–          Their comments after the sudden change were weak and their explanations were unconvincing. To be more specific, I did not like the use of direct comparison between the prices in Saudi and its neighbors as a basis for justifying the prices increase. Actually, nobody asked how our prices are compared to our neighbors! The question was simple; why did you increase the prices?

Anyway, I want to you to put yourself in the shoes of a Pepsi/Coca-Cola fan (if you are not a one already!) and answer this quick poll …

 

 

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It is time to talk about another local business success story; and how can we talk about successful organizations without talking about Al-Baik.

It is next to impossible that you are living in Jeddah or ever visited it without being to Al-Baik. The local fast food chain has been around since 1974. After 35 years by now, the restaurant is mainly operating in Jeddah with minimum number of branches in Makkah, Madinah, Yanbu and Taif. Arguably, Al-Baik possesses the highest market share and customer loyalty amongst its competitors especially in Jeddah; noting that when I say competitors, I mean international multibillion brands like McDonald’s, KFC, Pizza Hut etc …

Let’s shed some lights on Al-Baik main success recipes :

–          The Quality & Price: for those of you familiar with the debate surrounding Porter’s Generic strategies, Al-Baik is a living proof that you could follow a strategy that combines both differentiation and cost leadership. Although there are a lot of restaurants serving fried chicken, the quality and taste of Al-Baik are certainly unique and its prices are way below the average.

–          The Trustworthy Brand: Al-Baik has a very strong brand equity whether we are measuring it by evaluating the restaurants’ products or by studying its brand impact on customers. Al-Baik brand communicates strong messages of quality, fast service, trust, affordability, convenience, and social responsibility. Its management has been very smart emphasizing these values into the brand using different methods of advertisements, public relations, or even by spreading stories about the brand. The entrepreneurial story of its founder and how he struggled to raise his community awareness about eating outside the home which was strange back then and how he has been working alone in the restaurant preparing the food, serving it, and then cleaning the small shop are all meant to build some kind of connection with its customers. Also, some suspense and mystery would not hurt either; the secret chicken formula that is only known by few individuals is one of the most preferred stories amongst such food and beverages organizations (didn’t you hear similar stories about Coca-Cola, Pepsi, and KFC?)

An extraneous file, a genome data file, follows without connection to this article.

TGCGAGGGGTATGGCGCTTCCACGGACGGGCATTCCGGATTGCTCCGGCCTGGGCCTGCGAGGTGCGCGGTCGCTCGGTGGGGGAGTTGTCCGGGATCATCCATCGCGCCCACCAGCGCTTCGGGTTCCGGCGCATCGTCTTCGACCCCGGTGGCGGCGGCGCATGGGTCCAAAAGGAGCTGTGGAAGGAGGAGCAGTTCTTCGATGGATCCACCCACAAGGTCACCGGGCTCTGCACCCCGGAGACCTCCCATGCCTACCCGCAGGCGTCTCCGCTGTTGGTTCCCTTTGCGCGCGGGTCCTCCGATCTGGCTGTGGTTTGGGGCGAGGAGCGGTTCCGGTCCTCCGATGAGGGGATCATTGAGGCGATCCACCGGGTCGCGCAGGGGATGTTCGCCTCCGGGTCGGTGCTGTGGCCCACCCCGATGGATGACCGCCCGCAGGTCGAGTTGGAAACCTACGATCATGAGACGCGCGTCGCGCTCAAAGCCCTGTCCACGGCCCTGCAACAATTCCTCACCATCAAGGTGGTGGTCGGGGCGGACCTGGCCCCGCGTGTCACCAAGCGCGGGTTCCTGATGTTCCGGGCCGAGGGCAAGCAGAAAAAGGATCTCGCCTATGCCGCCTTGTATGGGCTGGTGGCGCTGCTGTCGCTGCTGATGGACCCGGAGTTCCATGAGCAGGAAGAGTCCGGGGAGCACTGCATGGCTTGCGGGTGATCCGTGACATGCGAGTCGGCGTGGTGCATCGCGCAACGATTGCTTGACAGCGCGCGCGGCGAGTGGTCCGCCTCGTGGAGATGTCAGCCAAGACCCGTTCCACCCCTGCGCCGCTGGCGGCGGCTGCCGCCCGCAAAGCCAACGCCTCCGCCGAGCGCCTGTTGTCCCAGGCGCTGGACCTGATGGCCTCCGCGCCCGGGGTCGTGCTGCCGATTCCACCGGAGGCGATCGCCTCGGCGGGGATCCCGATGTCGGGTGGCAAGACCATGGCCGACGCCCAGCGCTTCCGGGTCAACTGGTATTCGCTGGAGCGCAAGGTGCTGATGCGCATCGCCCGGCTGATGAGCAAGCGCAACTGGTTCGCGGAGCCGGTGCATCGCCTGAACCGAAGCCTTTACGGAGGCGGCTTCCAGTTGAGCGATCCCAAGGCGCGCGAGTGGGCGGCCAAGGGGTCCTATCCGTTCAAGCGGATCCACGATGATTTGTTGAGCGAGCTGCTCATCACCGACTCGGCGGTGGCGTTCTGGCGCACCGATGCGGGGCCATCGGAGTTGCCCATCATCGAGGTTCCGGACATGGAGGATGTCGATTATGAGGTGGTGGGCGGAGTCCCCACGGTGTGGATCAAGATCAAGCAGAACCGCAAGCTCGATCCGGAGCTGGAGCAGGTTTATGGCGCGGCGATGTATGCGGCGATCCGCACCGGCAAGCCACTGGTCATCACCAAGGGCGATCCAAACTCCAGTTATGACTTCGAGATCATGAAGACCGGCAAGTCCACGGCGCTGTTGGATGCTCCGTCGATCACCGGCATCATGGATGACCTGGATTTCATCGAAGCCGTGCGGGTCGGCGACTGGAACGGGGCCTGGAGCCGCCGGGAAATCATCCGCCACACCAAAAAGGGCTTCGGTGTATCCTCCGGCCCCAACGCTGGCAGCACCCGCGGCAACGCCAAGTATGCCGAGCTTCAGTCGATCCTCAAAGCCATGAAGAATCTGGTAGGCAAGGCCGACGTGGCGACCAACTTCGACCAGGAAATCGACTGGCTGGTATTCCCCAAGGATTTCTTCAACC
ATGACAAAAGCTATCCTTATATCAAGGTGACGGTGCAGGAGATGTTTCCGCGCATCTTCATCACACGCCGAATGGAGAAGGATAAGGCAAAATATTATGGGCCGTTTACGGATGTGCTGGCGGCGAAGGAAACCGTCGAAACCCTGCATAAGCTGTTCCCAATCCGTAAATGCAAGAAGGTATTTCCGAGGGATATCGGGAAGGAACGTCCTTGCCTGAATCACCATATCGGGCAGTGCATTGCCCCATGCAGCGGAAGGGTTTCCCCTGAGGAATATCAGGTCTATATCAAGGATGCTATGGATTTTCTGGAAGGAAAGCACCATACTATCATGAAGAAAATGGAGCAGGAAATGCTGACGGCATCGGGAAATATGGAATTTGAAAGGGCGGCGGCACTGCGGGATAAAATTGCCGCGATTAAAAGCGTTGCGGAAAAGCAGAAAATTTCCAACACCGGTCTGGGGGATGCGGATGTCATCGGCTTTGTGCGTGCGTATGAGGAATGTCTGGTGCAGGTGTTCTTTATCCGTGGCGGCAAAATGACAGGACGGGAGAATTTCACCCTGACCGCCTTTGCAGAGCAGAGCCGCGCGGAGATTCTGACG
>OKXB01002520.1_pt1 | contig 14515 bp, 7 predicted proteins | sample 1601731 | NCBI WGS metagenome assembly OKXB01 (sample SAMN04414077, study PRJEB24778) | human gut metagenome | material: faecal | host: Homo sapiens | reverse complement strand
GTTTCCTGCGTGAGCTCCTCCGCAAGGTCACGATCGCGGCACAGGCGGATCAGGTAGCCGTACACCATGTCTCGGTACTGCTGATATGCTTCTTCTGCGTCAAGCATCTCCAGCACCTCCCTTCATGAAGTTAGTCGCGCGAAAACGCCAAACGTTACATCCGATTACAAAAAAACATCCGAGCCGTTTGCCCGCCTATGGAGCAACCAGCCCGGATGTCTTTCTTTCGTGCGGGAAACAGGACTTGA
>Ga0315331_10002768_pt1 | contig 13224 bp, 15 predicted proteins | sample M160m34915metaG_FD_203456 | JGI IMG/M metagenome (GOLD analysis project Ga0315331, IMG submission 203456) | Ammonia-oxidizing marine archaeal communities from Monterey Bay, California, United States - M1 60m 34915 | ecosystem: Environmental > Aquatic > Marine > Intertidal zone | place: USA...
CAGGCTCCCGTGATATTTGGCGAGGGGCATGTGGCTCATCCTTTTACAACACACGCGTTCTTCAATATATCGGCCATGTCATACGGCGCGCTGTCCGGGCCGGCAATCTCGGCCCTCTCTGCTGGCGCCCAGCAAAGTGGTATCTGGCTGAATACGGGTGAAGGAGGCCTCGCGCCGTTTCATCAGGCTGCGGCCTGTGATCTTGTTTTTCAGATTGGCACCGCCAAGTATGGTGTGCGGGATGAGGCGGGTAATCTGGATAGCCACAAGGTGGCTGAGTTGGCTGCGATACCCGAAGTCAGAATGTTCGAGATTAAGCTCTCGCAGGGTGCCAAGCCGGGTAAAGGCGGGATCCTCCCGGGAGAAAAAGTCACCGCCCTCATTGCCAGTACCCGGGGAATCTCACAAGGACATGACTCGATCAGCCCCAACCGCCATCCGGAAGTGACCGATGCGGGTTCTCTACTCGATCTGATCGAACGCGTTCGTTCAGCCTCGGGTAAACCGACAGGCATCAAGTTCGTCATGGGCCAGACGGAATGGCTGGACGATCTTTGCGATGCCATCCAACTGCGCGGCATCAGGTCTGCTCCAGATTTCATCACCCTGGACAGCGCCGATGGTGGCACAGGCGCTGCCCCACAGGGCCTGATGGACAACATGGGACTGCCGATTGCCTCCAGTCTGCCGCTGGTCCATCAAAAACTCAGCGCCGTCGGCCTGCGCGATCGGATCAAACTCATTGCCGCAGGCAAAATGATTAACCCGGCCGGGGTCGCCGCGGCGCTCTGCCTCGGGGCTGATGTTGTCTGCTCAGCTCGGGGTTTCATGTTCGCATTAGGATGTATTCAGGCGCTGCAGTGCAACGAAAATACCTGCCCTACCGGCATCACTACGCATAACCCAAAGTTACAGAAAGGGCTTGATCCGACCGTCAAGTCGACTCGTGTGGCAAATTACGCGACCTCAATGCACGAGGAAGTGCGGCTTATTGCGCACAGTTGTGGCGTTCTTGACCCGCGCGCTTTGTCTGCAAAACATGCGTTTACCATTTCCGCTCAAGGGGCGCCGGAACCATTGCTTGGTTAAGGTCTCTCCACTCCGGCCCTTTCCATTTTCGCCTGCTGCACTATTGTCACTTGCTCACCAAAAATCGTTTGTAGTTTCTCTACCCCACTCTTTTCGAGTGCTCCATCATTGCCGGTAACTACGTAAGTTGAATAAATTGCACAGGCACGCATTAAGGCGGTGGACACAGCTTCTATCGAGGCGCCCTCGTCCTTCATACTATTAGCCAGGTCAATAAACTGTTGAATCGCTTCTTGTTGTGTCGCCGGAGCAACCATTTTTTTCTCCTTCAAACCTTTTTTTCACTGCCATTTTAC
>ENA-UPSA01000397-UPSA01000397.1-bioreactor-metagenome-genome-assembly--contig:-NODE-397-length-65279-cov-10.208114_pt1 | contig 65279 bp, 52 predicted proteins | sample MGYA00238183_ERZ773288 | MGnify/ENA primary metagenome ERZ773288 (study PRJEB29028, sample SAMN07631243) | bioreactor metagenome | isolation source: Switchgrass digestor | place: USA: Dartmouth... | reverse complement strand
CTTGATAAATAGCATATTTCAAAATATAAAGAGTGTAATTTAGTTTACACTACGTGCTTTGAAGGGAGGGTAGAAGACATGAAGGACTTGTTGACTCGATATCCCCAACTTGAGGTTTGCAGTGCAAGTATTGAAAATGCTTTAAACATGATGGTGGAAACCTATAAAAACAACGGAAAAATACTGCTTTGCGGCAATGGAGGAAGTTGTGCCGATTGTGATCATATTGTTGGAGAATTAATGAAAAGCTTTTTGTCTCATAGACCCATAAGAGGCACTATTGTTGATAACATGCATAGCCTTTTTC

–           Superb Customer Service: whether we are talking about fast service, servicescape design, or cleanness of the restaurants environment; Al-Baik is providing exemplary services in all of that. Even more, Al-Baik is one of the few restaurants that introduced items to the menu based solely on customers’ suggestions.

–          Convenient Locations: Al-Baik marketers are masters in choosing locations for their restaurants; I have never seen a branch of Al-Baik without it being packed with customers. The huge expansions they carried out in Jeddah have been built on population distribution analysis. That is why wherever you live in Jeddah now; there must be Al-Baik branch within your easy reach.

–          Social Responsibility: Al-Baik has always been known for its socially related campaigns. They have a regular presence in Hajj seasons providing free meals to pilgrims and they are periodically campaigning for environmentally related causes like banning smoking in their restaurants or preserving the city clean image. Furthermore, their active participation in the aftermath of Jeddah floods by providing free meals to those devastated by the catastrophe is one shiny example of how organizations could be interacting with its society.

Nevertheless, staying on the top is not an easy job. Al-Baik management has to deal with many issues to facilitate its growth. One of these important issues is on the mind of every fan who happen to live outside Jeddah; how much should they expand? Should they consider opening new branches in other cities at the Kingdom? What about being multinational or even global?

Moreover, how Al-Baik should respond to the growing concerns raised by healthy and organic foods advocates (it is selling fried chicken, right!!)? And most importantly, how its managers are going to maintain its competitive advantages and how are they going to nurture its sustainability strategy?

Finally, the free spirit statement; this is to confirm that I do not know, or have any relation with anyone working at Al-Baik management or restaurants, and this post has not been influenced by Al-Baik or any of its partners in any way …